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Stalled flash eurozone PMI shows economy at risk of decline in fourth quarter

24 October 2019 Chris Williamson
  • Flash Eurozone PMI at 50.2 indicates stalled economy in October
  • Manufacturing downturn remains severe. Services prone to weakness as jobs growth slips to lowest since 2014
  • Subdued price pressures hint at stubbornly low inflation

The eurozone economy remained close to stagnation at the start of the fourth quarter, according to the latest flash PMI data, with demand for goods and services falling for a second successive month to hint at a risk of a downturn.

At just 50.2 in October, the 'flash' IHS Markit Eurozone Composite PMI® rose only marginally from 50.1 in September to register the second-smallest expansion of output since the current upturn began in July 2013.

The PMI points to a quarterly GDP growth rate of just under 0.1% in October, although nowcast models incorporating a wider dataset as well as the PMI look even weaker, and suggest there's a risk of GDP contraction in the fourth quarter.

The malaise was once again primarily a reflection of a steep deterioration of manufacturing business conditions, where factory output fell for a ninth successive month. The rate of decline was only marginally weaker than seen in September to indicate that the goods-producing sector remained in its deepest downturn since 2012, linked in turn to a further steep fall in new orders.

However, the sharp decline in manufacturing output was accompanied by one of the weakest service sector expansions since 2014 as new business inflows into the sector slipped closer to stagnation.

The lack of new business meant overall backlogs of work fell for the tenth time in the past 11 months, hinting at the further development of excess capacity in both the service and manufacturing sectors. Future expectations for output meanwhile fell to the lowest since May 2013, prompting companies to take an increasingly cautious approach to hiring.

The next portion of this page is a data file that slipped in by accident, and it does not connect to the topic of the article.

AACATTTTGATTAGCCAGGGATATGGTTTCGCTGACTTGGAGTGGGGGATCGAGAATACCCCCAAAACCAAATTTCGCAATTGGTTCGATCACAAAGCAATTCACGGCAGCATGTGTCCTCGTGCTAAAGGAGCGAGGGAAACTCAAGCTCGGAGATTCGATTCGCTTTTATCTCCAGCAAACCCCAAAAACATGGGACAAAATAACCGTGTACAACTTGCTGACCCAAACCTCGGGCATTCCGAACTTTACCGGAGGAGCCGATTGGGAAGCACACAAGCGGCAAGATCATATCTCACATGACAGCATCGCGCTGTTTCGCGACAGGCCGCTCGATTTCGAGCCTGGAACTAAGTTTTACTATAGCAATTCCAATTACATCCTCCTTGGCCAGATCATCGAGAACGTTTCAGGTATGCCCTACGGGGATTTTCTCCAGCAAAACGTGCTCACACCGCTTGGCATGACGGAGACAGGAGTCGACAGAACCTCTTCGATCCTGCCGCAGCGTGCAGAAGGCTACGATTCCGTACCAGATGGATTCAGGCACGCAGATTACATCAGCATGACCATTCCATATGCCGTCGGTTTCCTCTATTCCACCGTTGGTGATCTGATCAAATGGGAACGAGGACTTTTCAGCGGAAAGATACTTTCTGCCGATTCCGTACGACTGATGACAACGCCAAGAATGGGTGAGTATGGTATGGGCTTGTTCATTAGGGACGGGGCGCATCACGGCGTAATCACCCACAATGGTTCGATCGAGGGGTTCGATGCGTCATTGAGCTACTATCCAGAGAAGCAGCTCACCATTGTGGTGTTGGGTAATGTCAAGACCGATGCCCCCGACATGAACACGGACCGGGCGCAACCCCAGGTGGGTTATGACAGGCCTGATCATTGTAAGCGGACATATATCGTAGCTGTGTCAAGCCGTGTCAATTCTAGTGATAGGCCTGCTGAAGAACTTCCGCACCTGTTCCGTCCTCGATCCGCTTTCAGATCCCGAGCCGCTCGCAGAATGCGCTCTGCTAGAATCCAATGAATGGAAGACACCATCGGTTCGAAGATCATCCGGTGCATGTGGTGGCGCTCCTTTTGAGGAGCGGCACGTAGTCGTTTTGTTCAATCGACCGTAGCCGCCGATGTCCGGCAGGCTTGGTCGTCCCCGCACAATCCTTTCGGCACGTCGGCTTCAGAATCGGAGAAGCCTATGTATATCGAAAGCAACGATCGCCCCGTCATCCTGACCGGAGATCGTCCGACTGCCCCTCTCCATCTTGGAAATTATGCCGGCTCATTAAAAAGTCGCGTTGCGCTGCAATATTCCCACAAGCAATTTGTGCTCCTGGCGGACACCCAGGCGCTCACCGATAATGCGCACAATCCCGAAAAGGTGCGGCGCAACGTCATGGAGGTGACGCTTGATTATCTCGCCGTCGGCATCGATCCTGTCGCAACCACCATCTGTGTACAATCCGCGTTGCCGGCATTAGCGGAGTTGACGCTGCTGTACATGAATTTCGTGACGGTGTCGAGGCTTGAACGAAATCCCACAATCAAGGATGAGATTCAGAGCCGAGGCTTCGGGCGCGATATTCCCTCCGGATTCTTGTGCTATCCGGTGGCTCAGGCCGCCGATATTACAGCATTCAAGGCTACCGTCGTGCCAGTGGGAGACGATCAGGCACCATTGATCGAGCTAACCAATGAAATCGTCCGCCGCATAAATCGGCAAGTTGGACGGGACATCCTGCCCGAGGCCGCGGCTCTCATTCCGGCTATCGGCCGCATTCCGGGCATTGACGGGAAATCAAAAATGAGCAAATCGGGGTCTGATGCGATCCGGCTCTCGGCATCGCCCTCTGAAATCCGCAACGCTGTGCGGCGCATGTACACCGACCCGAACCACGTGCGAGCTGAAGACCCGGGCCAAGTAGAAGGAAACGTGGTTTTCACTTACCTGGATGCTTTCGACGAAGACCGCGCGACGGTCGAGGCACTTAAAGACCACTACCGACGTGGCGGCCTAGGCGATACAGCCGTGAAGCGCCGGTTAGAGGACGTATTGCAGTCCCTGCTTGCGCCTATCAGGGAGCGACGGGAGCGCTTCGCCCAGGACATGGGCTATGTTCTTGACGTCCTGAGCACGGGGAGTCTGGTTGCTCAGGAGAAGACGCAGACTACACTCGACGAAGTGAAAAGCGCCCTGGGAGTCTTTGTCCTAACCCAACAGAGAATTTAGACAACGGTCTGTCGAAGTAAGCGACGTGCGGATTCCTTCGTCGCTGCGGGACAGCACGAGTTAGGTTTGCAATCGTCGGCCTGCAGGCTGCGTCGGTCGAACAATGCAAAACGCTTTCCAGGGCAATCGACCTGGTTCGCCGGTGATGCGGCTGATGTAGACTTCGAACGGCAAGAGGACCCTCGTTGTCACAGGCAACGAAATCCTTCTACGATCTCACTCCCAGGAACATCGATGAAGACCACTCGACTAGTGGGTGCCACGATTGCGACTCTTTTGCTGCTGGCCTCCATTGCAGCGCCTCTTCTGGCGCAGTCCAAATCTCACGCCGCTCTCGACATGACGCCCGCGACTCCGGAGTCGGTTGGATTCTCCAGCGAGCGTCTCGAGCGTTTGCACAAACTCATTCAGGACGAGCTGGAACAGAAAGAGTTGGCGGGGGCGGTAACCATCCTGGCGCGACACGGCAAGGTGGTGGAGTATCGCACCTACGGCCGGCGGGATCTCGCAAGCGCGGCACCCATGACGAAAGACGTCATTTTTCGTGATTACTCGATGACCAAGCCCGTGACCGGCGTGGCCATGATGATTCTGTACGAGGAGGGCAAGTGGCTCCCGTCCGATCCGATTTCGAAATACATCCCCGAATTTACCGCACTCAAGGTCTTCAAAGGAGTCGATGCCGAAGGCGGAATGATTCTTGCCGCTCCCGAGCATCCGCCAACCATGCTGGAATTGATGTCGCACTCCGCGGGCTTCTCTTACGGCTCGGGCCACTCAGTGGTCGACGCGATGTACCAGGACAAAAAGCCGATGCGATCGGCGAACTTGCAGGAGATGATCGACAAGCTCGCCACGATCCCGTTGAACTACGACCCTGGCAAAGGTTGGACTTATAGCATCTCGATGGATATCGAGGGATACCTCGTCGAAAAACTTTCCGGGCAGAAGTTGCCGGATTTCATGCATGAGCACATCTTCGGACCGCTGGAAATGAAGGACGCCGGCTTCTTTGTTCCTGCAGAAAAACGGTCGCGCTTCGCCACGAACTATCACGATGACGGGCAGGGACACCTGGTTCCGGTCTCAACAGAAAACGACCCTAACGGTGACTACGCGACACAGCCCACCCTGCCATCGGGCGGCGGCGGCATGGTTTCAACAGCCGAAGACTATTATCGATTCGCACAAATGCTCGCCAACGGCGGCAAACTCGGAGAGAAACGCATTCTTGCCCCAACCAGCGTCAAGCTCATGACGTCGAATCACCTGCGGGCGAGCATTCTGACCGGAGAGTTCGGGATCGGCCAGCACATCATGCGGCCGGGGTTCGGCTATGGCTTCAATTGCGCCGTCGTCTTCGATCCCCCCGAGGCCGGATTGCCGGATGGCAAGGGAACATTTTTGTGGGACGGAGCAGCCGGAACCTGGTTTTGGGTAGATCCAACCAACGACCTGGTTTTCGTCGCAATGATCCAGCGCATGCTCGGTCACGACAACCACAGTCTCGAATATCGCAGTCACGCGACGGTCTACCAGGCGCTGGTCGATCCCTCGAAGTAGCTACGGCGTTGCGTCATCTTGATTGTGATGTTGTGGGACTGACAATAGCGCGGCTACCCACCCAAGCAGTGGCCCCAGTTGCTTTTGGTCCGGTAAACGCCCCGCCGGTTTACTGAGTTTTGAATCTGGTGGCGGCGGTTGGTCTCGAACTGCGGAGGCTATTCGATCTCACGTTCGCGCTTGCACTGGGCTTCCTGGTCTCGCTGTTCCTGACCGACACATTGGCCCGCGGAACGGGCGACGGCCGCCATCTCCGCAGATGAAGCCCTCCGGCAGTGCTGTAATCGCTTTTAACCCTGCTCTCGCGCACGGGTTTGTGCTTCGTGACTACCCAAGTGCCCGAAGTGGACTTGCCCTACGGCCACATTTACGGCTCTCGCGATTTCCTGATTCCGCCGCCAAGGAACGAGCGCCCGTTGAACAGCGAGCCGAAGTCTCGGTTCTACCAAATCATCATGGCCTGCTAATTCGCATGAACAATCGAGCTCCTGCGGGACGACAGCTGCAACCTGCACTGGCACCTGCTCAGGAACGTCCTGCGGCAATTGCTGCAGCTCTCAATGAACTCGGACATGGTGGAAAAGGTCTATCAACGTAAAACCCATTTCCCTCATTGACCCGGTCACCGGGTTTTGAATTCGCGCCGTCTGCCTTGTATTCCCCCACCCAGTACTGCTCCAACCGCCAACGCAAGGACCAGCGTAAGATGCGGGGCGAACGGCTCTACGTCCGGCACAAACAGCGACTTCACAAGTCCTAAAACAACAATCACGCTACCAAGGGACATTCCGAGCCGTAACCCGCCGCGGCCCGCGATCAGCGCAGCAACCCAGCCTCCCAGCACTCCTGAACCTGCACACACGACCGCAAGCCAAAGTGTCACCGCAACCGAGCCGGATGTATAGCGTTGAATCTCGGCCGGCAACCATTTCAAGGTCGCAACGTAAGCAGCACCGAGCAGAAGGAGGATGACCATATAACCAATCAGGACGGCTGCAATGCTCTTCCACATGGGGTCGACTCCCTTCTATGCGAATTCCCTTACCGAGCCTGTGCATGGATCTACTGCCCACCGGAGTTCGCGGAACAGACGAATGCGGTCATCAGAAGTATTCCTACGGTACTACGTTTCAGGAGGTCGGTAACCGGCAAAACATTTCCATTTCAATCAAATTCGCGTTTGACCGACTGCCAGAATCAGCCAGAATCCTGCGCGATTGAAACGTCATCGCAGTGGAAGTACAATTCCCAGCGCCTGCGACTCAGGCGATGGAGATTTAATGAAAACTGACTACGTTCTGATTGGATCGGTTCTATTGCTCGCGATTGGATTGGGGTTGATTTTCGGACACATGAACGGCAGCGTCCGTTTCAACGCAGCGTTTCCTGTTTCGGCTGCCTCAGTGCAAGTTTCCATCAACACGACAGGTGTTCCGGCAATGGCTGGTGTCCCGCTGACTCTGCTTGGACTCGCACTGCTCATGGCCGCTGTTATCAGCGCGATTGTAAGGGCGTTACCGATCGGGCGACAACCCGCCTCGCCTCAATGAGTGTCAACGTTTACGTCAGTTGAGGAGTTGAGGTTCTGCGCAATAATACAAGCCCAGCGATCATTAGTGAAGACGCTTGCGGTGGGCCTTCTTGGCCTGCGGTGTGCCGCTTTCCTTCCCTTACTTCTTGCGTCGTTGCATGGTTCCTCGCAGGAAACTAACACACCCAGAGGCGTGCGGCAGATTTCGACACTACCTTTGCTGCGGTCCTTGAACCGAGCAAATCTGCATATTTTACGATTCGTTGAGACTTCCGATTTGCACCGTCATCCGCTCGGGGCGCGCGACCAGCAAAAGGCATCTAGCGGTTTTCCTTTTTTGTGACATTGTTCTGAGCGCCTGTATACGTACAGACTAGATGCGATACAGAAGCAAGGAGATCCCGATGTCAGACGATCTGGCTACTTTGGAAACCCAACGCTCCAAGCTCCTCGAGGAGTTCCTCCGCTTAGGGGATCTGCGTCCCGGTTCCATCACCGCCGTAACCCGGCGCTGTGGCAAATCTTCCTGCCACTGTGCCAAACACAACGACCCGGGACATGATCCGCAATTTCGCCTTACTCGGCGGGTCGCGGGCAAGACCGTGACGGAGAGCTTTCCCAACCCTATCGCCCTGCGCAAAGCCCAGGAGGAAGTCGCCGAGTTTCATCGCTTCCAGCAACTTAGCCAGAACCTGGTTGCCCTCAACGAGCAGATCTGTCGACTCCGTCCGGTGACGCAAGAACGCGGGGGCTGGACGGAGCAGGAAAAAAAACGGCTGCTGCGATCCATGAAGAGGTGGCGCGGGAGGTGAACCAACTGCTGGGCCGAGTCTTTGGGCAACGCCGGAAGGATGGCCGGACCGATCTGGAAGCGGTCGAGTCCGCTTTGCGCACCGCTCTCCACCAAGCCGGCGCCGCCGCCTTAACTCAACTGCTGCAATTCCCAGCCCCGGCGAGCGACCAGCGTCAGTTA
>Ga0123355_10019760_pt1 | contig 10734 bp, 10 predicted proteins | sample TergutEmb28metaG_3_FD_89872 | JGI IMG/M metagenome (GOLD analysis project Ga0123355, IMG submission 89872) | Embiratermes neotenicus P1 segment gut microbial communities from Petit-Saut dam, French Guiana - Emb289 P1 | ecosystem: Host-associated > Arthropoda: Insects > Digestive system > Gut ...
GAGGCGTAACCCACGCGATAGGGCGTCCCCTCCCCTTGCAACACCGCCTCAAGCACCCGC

Lower expectations of output in the year ahead were commonly linked to global trade tensions, Brexit-related worries and increasingly gloomy economic forecasts.

Jobs growth consequently sank to the lowest since December 2014, led by the steepest loss of manufacturing jobs since the start of 2013. Service sector employment growth was meanwhile the lowest seen since January, and the second-weakest since 2016.

The concern is that a further deterioration in jobs growth adds to the risk that the trade-led weakening is spreading to the household sector, which could dampen growth further as we head towards the end of the year.

Finally, average prices charged for goods and services rose only modestly, registering the smallest increase since November 2016. Prices charged for goods fell for a fourth straight month, while prices levied for services showed the smallest monthly rise since August 2017.

The subdued rate of selling price inflation in part reflected a lack of pricing power amid weak demand, but was also a symptom of subdued input cost inflation. Although lifting slightly on September, the average input cost increase was the second-lowest since September 2016. Producer input prices meanwhile fell at steepest rate since early-2016, and supply chain pressures eased - both are important indicators of inflationary pressures.

Eurozone PMI output and price data are consequently not moving in the direction the ECB would like to see, having recently unleashed a fresh stimulus package. The survey indicates that Mario Draghi's tenure at the helm of the ECB ends on a note of near-stalled GDP, slower jobs growth, near-stagnant prices and growing pessimism about the outlook, piling pressure on Christine Lagarde to drive new solutions to the eurozone's renewed malaise.

Chris Williamson, Chief Business Economist, IHS Markit
Tel: +44 207 260 2329
chris.williamson@ihsmarkit.com


© 2019, IHS Markit Inc. All rights reserved. Reproduction in whole or in part without permission is prohibited.

Purchasing Managers' Index™ (PMI™) data are compiled by IHS Markit for more than 40 economies worldwide. The monthly data are derived from surveys of senior executives at private sector companies, and are available only via subscription. The PMI dataset features a headline number, which indicates the overall health of an economy, and sub-indices, which provide insights into other key economic drivers such as GDP, inflation, exports, capacity utilization, employment and inventories. The PMI data are used by financial and corporate professionals to better understand where economies and markets are headed, and to uncover opportunities.

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